Spring 1989, Volume 6.1
Poetry

ROBERT S. MIKKELSEN

September Song

in the last week of September Something toxic leached into Our city wells. All the hand guns In our hardware store Were put on sale. I responded to a plea To save the rainforests And bought all the unborn Twenty dollars worth Of air to breathe. My granddaughter, Who had not called For fifty-seven days, Sent a card To say she loved me And needed a hundred dollars For birth control. Our minister told What few of us Were there to hear That, yes, things Were really bad, But were better now Than they would Ever be again.

On the last day of September My chestnut mare and I Took the trail to Ryder Lake In the Uinta Mountains. We rode into aspens Pursued by a wind That chilled the damp Between my shoulder blades And trembled a billion Golden leaves Into living shadows That troubled my mare. We splashed across The East Fork of Bear River, Droplets rainbowing In the morning sun.

We climbed up into pines Until granite peaks began To rise above their tops. Then the wind turned around And we neighed and sang In the nearness Of high clear water.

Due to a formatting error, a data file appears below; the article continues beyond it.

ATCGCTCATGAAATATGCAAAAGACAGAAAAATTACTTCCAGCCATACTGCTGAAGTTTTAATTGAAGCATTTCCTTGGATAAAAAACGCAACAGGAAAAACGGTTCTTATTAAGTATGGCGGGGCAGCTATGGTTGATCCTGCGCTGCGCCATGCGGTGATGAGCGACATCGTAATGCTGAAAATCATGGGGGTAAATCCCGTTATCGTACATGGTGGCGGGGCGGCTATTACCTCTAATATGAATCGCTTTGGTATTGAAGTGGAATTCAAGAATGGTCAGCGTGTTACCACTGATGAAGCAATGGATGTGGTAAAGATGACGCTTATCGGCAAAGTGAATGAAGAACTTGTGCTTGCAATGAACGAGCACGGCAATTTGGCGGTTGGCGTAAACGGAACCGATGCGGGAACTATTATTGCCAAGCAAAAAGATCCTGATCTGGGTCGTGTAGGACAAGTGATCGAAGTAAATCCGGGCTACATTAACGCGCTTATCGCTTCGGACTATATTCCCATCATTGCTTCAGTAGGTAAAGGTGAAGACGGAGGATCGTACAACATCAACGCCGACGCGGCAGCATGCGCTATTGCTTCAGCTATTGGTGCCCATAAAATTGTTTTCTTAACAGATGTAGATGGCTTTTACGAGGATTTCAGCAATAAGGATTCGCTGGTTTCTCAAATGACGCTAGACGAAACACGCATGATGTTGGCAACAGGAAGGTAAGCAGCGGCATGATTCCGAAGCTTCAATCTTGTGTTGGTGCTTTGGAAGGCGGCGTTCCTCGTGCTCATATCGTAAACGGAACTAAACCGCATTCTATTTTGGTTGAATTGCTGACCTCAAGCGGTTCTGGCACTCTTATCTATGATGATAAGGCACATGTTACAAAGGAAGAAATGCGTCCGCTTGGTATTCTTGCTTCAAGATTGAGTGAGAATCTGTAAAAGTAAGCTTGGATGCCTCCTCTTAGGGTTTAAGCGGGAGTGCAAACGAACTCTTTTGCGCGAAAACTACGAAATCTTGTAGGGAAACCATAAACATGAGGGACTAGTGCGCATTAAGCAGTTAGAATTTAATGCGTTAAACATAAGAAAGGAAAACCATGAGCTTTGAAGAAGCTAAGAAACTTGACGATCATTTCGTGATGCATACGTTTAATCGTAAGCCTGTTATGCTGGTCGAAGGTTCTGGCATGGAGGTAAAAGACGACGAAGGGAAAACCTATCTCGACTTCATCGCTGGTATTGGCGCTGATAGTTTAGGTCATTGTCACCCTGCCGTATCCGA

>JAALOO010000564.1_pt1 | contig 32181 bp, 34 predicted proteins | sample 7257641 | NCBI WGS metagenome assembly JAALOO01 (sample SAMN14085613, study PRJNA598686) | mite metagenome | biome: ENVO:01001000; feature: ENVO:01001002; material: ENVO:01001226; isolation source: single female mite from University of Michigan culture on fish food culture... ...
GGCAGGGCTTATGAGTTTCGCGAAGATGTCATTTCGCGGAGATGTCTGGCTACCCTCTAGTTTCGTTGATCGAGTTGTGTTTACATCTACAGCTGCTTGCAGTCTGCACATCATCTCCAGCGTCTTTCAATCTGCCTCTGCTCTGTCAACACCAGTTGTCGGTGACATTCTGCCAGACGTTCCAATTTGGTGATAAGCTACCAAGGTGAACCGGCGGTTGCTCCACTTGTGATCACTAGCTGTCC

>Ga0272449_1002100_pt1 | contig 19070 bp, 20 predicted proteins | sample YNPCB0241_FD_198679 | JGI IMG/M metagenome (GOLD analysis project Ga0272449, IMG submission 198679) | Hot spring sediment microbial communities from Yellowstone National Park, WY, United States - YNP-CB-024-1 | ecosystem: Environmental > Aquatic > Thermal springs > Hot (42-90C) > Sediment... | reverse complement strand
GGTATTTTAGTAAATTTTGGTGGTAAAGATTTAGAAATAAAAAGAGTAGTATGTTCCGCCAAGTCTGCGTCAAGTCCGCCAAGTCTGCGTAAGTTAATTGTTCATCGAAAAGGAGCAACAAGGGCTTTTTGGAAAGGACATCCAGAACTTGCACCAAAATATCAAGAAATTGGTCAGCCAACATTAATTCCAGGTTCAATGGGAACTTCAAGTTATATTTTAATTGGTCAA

Boneyard

Ours is the only species In the animal kingdom That practices retirement. All the rest get done With what they do, And simply die. Once I saw a robin Keel over mid-tug On a robust worm, Leaving no time for Any of its past worms To flash before its eyes Before it hit the grass. An old mountain ram, Clearly a bound or two Slower than he used to be, Was seen by a hunting guide To miss a ledge where Willing ewes stood waiting. His superannuation lasted Less than a thousand feet. Cameras have often shown us Caribou too old To stay with the herd. In minutes they are circled By merciful jaws. And the sea lion seems content To swim its last stroke And sink, never Treading water just To hold a shore in sight.

The last days of the elephant Should be our parable. When it begins to die, It makes its way alone To a graveyard of its fellows. It may pause a time or two To search through foliage For a parting taste Of succulence, And even take a last wallow In familiar mud. But lingering never Occupies it long. It trumpets when it scents Ahead the place Where it will Pay in bones The debt it always owed. The debt our bones Are mortgaged for.